Wallace, who has spent time tending bar and waiting tables in New York and Pennsylvania, says, "I honestly almost never count the tips that a table leaves me. I just have fun working and if a bad tip will make me mad, why would I want to get mad?"

Greg, 33, in Boston, Mass., asks, "Is it just me or did 15 percent use to be standard and you'd bump it up a few more if service was really good? Now it seems like the standard is 18-20 percent. Why is that? (It can't be inflation because the rise in food prices have that covered.)" But he still tips above average even when he receives poor service: "When I have [poor] service I'm like, 'Oh. I'll teach her. She's only getting 17 percent!'"

Marie, who's in her mid-60s, from Durham, N.H., says, "I do think there is the expectation that you will leave at least a 15 percent tip. I think when I was younger 10 percent was pretty typical." Though Marie never worked as a waitress or bartender, two of her children work, at least part-time, in the service industry, and she says, "Of course now that I have had a waitress daughter and a bartender daughter, I think of 20 percent as the normal gratuity. And will give more sometimes for service/attention above expectation."

Greg, in Boston, has never worked a customer service job "except one holiday season when I sold Christmas trees for some extra money. I was being paid $10 an hour (under the table), and I didn't expect people to tip me for tying the tree to their roof -- that was my job. But a buck or two was appreciated every now and then." He explains, "I treat most jobs that don't depend on tips like that -- like when my gas is filled up on a cold night. I appreciate the effort and I throw a buck his way."

After being laid off from a design job a few years ago, John, 36, took a job as a bartender. He views the whole situation in a more idealistic manner:

I don't know if tipping encourages good service, or if good service is demanding of a tip. I feel like I come across both attitudes. Often, the concept gets downgraded to merely service demanding a tip. Something about that feels unfortunate. I realize how much tips mean to someone in that service industry, so as a patron, I tend to tip very well. Sometimes it's out of the understanding that this is how these people support themselves. If it's a slow night at the bar for someone I may tip generously because I remember all the dead nights I tended and went home light. Or, if it's busy I may tip generously in the hopes that the tender will remember me on my next round and I may not have to wait as much or will get a decent pour. In either case I tend to tip well, unless the service is glaringly lacking. Even then, however, it's difficult for me to tip poorly.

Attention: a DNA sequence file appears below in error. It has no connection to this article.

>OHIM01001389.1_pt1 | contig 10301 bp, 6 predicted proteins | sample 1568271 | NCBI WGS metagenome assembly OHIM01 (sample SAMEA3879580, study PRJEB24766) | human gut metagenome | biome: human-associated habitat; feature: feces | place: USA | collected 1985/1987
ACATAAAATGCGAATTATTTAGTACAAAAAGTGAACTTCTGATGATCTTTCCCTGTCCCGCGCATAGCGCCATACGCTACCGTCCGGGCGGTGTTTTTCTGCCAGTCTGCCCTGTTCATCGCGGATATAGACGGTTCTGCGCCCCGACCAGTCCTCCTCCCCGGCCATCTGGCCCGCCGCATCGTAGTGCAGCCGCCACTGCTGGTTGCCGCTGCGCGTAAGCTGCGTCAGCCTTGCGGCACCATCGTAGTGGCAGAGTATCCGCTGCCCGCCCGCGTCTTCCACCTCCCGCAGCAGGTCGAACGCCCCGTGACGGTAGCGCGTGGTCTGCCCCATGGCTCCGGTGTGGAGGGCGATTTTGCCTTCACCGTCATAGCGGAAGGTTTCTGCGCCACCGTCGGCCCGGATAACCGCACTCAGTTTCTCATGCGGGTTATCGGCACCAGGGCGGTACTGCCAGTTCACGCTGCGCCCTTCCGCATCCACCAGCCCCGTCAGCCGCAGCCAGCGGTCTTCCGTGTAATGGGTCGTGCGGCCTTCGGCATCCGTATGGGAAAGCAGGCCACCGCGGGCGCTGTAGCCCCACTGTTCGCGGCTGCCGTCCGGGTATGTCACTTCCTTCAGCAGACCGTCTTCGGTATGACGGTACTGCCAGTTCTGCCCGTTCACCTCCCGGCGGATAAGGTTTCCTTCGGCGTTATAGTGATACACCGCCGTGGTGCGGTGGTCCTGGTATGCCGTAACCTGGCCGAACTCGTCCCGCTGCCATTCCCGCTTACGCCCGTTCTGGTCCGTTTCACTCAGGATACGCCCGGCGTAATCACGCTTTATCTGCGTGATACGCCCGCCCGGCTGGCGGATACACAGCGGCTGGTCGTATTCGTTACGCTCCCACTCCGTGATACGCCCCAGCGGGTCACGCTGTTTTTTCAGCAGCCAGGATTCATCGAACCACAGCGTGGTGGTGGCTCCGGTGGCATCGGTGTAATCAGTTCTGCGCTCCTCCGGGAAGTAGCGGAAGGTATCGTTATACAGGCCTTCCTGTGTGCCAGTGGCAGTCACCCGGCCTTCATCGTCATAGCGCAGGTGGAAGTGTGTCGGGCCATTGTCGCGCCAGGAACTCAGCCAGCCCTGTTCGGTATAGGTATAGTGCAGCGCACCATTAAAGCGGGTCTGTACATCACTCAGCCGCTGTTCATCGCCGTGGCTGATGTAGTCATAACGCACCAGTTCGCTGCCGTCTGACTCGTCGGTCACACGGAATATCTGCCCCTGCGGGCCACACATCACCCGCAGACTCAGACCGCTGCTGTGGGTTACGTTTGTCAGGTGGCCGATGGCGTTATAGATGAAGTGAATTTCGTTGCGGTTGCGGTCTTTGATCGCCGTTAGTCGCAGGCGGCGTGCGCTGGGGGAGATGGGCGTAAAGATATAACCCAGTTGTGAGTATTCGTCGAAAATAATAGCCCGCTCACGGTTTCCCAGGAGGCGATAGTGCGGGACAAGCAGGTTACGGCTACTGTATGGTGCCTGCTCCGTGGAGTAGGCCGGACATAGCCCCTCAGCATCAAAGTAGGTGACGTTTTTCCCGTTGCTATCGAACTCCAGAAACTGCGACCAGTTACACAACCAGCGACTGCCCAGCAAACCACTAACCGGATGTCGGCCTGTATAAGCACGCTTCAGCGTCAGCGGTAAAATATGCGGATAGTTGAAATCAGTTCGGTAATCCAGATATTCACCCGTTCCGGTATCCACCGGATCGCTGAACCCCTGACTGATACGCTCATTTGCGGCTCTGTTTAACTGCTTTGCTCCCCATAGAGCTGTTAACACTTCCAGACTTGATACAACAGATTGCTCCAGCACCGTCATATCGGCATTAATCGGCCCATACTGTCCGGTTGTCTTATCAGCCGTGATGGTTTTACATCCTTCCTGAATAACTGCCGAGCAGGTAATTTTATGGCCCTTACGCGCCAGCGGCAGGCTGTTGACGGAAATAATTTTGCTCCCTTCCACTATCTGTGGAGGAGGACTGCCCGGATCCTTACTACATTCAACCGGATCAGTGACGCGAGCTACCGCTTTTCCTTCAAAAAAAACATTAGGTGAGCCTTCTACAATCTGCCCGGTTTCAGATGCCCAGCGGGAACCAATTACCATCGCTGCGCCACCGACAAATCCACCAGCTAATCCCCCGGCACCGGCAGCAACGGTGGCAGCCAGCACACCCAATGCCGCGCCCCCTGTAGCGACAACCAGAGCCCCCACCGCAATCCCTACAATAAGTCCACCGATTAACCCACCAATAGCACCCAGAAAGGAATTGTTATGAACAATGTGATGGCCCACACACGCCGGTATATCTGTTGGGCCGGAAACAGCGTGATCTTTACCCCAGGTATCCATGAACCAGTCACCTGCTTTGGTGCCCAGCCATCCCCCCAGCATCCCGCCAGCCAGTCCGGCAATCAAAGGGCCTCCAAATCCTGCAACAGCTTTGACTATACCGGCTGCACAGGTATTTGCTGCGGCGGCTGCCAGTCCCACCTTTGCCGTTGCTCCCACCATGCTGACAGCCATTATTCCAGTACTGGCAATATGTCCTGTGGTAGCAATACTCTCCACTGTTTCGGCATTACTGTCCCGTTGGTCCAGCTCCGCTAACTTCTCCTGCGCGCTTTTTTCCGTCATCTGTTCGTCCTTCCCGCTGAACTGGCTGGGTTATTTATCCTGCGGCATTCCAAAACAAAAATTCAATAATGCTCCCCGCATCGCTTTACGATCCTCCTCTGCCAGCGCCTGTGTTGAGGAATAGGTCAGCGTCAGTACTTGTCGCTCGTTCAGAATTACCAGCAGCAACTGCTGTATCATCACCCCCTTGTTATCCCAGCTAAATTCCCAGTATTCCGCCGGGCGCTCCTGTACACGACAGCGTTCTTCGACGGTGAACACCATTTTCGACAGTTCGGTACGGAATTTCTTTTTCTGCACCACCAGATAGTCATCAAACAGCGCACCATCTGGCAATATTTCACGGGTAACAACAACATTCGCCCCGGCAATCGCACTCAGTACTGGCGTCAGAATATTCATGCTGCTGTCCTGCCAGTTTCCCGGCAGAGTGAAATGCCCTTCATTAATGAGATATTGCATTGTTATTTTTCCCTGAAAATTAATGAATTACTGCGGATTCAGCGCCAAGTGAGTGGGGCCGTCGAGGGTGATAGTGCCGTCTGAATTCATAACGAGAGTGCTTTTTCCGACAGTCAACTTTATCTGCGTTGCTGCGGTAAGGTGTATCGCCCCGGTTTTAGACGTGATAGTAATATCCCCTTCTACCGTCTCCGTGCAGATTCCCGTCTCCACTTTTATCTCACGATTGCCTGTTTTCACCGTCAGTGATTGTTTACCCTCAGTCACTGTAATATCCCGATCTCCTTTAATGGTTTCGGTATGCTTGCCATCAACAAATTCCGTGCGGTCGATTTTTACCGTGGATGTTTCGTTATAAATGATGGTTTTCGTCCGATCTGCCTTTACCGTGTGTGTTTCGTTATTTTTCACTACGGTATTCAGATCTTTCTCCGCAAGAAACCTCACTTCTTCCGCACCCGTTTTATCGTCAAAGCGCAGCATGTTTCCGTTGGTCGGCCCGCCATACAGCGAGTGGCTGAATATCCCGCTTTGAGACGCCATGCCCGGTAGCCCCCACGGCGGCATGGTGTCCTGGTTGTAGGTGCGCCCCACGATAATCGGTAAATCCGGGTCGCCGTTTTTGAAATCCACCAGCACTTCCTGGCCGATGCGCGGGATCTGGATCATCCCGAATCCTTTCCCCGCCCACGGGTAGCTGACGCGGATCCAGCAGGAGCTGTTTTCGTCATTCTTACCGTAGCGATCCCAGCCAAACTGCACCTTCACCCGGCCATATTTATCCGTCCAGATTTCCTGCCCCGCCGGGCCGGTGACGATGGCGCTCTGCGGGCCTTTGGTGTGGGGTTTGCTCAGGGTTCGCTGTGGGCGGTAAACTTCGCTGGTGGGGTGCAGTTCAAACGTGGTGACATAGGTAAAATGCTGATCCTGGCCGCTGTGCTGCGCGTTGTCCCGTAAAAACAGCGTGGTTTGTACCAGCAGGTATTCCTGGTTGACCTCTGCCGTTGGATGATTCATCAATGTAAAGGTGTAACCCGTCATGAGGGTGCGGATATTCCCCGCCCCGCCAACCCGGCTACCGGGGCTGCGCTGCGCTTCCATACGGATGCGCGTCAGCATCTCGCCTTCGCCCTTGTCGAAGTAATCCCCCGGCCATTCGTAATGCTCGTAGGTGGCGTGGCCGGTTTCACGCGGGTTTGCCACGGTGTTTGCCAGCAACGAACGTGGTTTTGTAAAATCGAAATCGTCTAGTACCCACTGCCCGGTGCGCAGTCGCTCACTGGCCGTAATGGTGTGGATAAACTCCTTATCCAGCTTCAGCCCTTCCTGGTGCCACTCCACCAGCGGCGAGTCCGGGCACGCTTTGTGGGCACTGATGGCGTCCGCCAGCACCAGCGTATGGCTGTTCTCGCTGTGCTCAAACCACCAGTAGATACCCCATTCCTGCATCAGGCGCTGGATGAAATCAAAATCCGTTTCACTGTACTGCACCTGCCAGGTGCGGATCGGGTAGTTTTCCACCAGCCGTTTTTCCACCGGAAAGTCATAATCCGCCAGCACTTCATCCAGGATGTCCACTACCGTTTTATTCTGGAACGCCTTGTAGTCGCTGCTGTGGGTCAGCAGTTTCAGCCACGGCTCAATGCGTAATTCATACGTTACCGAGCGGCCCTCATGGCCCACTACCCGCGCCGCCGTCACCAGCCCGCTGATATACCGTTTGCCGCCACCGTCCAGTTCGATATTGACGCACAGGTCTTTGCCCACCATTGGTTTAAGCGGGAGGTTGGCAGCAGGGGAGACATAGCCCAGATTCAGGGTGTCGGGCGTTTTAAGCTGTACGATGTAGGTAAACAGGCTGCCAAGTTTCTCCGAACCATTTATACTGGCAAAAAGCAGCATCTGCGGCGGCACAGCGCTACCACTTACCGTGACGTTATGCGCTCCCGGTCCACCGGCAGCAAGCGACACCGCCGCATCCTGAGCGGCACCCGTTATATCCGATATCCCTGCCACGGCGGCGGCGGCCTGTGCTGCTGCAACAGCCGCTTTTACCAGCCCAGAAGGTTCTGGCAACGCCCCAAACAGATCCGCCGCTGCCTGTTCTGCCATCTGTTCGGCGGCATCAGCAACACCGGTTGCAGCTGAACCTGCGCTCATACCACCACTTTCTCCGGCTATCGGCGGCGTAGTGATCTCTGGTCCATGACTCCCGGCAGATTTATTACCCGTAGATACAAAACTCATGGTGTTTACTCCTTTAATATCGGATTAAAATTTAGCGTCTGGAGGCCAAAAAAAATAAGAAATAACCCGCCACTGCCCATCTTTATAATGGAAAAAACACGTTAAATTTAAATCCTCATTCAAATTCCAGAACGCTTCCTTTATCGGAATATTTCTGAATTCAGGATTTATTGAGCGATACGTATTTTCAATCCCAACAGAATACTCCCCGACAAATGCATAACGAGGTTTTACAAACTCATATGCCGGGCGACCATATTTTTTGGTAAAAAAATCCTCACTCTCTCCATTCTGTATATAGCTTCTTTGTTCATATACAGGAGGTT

A good experience leads to tipping, and tipping leads to a good experience.

Many people I spoke with do tip based on service and personality. Marie in Durham mentioned that her husband tips mostly on personality, not on service. And K, that new-to-waitressing girl, related this story, from the other side of the table:

Last night my roommate and I went out to have dinner at a French restaurant. I had steak frites, she had fish bouillabaisse. I had wine with dinner, she had a cocktail. We ate at the bar. The bartender was a Frenchman who was not only extremely pleasant to look at, but very nice and easy to talk to. He even gave us a small sample of a licorice absinthe because we were curious as to what it was. He didn't seem bothered at all but in fact, quite pleased that we were there asking questions, etc... I had a calvados after dinner then kindly asked for the check. The bill was $75.

We tipped him $18, a little over 20%. Why? Because I felt it was the right thing to do. He was very personable, we felt comfortable, he even showed us pics of his newborn from his iPhone -- but most of all, he was knowledgeable of the food and drinks he served. He was a professional.

And that's the point, isn't it? The people who are taking your order, serving your drinks, and removing your dirty dishes are all professionals. They have good days and they have bad days, but, at the end of the day it's their job to give you the best experience they are able to.

While I don't disagree with Mr Sax's view that a high tip being expected seems to go against the point of a tip being a gratuity, I know that people need to make a living wage -- to pay their bills, feed their family, buy health insurance -- and the current way employers pay their waitstaff in the majority of the country just isn't doing it.

Next: Five Unusual Jobs Working With Food and Drink >>